This page provides general information about the Fire Lights sub-section of the Rendering tab of the V-Ray Volumetric Grid.

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The Fire Lights rollout controls how the fire casts light on the other scene objects as well as on the Volume Grid's own Smoke. When using Global Illumination (GI), the fire will illuminate everything automatically but the rendering will take quite long. Turning on Emit Light simulates GI by placing light sources in the bright parts of the fire, which gives similar results and renders much faster. The color and power of these lights are adjusted automatically but can be overridden. The smoke can be illuminated by the V-Ray Volume Grid's own fire with the Self Shadowing option. If enabled, the smoke will obstruct the path of light from the fire, creating a much more realistic look but decreasing rendering performance. To gain back the rendering speed, set Self Shadowing to Grid-based and use the Light Grid Resolution (%) parameter to reduce the resolution of the light grid.

All Fire Lights options are ignored when rendering with V-Ray GPU. Enable Global Illumination from the V-Ray Settings if you need the Smoke and/or the scene to be illuminated by the fire.




Create Fire Lights – When enabled, allows the fire to shine on smoke and on surrounding objects in the scene. See the Overview for more information.

If Create Fire Lights is enabled when rendering using GI, additional light sources will still be created by the fire at render time. You should disable Create Fire Lights if you want to let the GI naturally illuminate the scene.

Light Power on Scene | emLightsPowerMult – Controls the light intensity on all scene objects except the Volume Grid itself.

Light Power on Self | emLightsPowerOnSelfMult – Controls the power of the light on the Volume Grid's own smoke. This does not change the strength of the fire; only the illumination produced on the smoke is affected.

Self Shadowing | emLightsSelfShadow – Enables self-shadowing of the smoke from the fire's light. If this option is enabled, using smoke Scattering in the Smoke color rollout generally helps the light to illuminate a larger portion of the smoke, creating a more realistic self-illumination effect. See the Self-Shadowing example.

None – Smoke does not obstruct the light propagation and it is brightly lit.
Ray-traced – The same mechanism that illuminates the scene geometry is used on the smoke as well. This mode is physically correct and takes into account non-transparent obstacles inside the volume, but requires intense computation and can take considerable time to render. May produce noise in the rendered image.
Grid-based – The self-illumination of the smoke is calculated separately from the light that the Volume Grid casts on the scene using an approximate fast formula. While Ray-traced may produce noise, this mode has no such effect – the resulting illumination on the smoke is always smooth. However, any obstructing obstacles inside the volume are ignored by this mode. The Reduce grid to % parameter can be used to lower the resolution of the light grid and further speed up the illumination process. Reducing the grid generally produces smoother self-illumination.

Light Grid Resolution (%) | emLightsGrid – Specifies the resolution of the light grid as a percentage of the fire grid. Perfect illumination from the fire could be achieved by placing an Omni light in each fire cell, but this could take a tremendous amount of time to render and is usually not necessary to approximate the fire's illumination convincingly. For this reason, a separate light grid is created internally which can have a lower resolution than the fire grid, and this light grid is populated with an Omni light in each cell. The lower resolution (and thus fewer Omni lights) speeds up rendering at the expense of some illumination detail, which might not always be visible anyway. At a value of 100, the light grid has the same resolution as the fire grid. The more this value is decreased, the smoother the illumination becomes and the faster the rendering is. However, at very low values the fire might not blend well with the light it casts on the smoke. See the Grid Reduction example.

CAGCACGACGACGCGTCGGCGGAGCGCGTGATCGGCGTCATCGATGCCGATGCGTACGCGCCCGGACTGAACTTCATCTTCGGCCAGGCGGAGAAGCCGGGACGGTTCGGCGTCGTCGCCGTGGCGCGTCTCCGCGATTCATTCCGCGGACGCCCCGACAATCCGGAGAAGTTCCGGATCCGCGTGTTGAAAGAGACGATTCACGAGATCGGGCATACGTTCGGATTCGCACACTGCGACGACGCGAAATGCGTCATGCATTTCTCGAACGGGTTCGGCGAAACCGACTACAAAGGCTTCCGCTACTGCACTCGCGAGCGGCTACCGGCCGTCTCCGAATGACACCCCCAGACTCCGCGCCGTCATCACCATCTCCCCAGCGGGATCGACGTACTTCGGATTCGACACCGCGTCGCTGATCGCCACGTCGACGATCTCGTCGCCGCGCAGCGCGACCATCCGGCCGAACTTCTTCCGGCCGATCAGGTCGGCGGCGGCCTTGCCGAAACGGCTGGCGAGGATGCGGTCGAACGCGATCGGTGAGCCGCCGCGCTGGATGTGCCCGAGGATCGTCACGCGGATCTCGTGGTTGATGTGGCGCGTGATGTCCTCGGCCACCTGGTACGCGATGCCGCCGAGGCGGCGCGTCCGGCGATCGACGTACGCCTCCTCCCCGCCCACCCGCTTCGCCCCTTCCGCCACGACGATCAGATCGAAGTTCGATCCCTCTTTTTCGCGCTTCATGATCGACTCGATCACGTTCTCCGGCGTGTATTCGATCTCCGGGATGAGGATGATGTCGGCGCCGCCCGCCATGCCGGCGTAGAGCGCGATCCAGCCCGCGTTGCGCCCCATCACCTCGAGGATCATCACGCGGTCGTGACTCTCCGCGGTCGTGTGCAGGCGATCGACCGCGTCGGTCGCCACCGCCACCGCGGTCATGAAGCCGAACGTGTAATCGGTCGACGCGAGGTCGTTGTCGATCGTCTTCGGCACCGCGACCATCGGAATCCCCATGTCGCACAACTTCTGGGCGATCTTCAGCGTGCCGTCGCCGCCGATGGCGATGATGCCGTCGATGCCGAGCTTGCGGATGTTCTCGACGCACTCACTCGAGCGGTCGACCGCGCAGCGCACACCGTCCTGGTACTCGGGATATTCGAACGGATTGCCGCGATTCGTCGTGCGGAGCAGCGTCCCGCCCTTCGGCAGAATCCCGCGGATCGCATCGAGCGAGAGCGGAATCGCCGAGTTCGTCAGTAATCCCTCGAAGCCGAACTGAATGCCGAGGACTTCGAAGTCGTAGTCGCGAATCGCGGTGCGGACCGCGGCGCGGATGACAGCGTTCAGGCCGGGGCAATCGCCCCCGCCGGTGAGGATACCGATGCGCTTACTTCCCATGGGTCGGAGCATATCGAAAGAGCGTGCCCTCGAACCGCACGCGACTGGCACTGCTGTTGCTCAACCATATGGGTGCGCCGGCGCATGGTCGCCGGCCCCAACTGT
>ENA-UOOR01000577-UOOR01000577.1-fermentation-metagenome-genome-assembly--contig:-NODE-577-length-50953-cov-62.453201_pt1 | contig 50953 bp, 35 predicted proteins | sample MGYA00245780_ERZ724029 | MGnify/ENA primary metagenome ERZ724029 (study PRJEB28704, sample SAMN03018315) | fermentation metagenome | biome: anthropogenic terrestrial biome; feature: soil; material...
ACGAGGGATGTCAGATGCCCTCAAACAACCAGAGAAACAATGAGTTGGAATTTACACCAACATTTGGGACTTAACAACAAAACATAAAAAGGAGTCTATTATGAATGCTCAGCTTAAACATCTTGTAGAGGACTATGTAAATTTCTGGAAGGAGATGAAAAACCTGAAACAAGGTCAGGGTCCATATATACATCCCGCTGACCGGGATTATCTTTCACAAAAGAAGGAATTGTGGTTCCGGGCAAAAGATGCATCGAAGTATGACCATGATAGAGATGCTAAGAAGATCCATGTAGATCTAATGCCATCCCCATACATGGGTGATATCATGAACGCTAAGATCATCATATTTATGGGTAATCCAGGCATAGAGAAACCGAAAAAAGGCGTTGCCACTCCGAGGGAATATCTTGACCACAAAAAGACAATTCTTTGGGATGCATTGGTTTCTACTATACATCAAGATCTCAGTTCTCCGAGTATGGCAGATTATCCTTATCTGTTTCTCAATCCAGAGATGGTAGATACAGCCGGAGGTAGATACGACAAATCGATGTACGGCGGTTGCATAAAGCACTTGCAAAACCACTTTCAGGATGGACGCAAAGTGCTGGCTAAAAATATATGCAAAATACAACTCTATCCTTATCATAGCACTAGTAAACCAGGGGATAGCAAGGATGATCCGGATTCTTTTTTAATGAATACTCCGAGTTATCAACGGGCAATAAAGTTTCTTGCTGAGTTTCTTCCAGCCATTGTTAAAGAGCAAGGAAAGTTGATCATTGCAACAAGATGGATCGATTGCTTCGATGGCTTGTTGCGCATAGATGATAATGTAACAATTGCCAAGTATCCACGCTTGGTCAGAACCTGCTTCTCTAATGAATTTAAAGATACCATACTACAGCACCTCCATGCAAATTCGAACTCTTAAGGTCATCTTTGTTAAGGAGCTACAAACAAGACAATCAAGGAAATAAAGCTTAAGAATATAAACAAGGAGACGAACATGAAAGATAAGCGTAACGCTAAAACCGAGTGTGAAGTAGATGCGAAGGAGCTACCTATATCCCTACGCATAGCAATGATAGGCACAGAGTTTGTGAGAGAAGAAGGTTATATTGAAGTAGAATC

Decay Type | emLightsDecayType – Controls the speed with which the Volume Grid's emissive light fades as it propagates through space:

None – The light does not fade at all unless obstructed.
Inverse – The light intensity fades with the inverse of the distance. E.g. at a distance of 5 units, the intensity is 1/5th of the intensity of the emitter.
Inverse Square – The light fades with the inverse square of the traveled distance. This is physically correct light propagation. For example, at a distance of 5 units, the intensity is 1/25th of the intensity of the emitter.

Subdivs | emLightsSubdivs  – Specifies the number of subdivisions to be used with V-Ray DMC Sampling. Higher values increase the quality, but slow down the render.

Caustic Subdivs | emLightsCaustSubdivs – Sampling control for Caustic effects. Similar to GI subdivisions, but used when caustics are calculated.

Emit Even If Not Renderable | emLightsPersist – When enabled, forces the Volume Grid to emit light even if the rendering is disabled. Can be used for compositing when the fire is rendered in a separate pass.


Example: Self-Shadowing



Self Shadowing = None
(render time = 2 min )


Self Shadowing = Ray-traced
(render time = 17 min )


Self Shadowing = Grid-based, Reduce grid to % = 10
(render time = 1 min )  




Example: Grid Reduction



Self Shadowing = Grid-based, Light Grid Resolution (%) = 1
render time = 40 secs


Self Shadowing = Grid-based, Light Grid Resolution (%) = 10
render time = 58 secs


Self Shadowing = Grid-based,Light Grid Resolution (%) = 100 (no reduction at all)
render time = 6:39 mins